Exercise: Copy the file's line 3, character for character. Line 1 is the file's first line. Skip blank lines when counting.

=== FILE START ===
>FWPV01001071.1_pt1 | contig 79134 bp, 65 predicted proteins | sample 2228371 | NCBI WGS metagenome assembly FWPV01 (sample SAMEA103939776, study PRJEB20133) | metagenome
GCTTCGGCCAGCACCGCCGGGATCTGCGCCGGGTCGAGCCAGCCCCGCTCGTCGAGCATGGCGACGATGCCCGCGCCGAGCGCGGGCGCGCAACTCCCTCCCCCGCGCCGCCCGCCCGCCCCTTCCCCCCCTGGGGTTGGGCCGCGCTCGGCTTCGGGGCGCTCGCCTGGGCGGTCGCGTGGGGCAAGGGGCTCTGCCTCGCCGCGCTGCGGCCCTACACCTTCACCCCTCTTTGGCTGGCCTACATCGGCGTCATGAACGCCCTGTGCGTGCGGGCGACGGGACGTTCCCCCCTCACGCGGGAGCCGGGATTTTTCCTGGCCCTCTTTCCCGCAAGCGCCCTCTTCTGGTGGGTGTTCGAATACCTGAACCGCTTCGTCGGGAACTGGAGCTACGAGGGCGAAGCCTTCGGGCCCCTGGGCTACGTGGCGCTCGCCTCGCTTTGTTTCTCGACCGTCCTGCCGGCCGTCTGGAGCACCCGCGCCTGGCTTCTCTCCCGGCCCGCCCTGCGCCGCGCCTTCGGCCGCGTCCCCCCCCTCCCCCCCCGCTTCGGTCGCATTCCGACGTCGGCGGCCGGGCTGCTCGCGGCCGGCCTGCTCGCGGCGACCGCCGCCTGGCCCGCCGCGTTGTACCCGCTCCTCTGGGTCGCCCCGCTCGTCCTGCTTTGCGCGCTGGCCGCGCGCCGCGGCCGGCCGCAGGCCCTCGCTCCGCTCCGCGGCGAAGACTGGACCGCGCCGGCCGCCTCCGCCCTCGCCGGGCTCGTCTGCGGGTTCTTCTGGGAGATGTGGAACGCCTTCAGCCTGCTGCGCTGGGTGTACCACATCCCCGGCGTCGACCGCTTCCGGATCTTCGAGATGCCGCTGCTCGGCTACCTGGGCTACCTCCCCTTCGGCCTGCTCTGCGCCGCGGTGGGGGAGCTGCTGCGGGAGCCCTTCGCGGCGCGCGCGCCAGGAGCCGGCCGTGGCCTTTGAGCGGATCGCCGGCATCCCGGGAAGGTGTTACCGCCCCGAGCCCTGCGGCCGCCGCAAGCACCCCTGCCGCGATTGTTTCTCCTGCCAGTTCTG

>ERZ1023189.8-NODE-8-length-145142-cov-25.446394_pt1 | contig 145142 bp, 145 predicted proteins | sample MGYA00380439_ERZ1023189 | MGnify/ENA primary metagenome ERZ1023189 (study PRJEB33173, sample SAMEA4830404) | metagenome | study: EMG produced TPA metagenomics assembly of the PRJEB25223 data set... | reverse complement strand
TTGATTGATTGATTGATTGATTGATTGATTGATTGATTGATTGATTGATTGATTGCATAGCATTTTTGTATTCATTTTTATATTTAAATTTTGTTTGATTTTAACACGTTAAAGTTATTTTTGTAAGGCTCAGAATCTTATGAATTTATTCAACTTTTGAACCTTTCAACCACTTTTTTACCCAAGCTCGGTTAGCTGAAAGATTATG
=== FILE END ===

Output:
>ERZ1023189.8-NODE-8-length-145142-cov-25.446394_pt1 | contig 145142 bp, 145 predicted proteins | sample MGYA00380439_ERZ1023189 | MGnify/ENA primary metagenome ERZ1023189 (study PRJEB33173, sample SAMEA4830404) | metagenome | study: EMG produced TPA metagenomics assembly of the PRJEB25223 data set... | reverse complement strand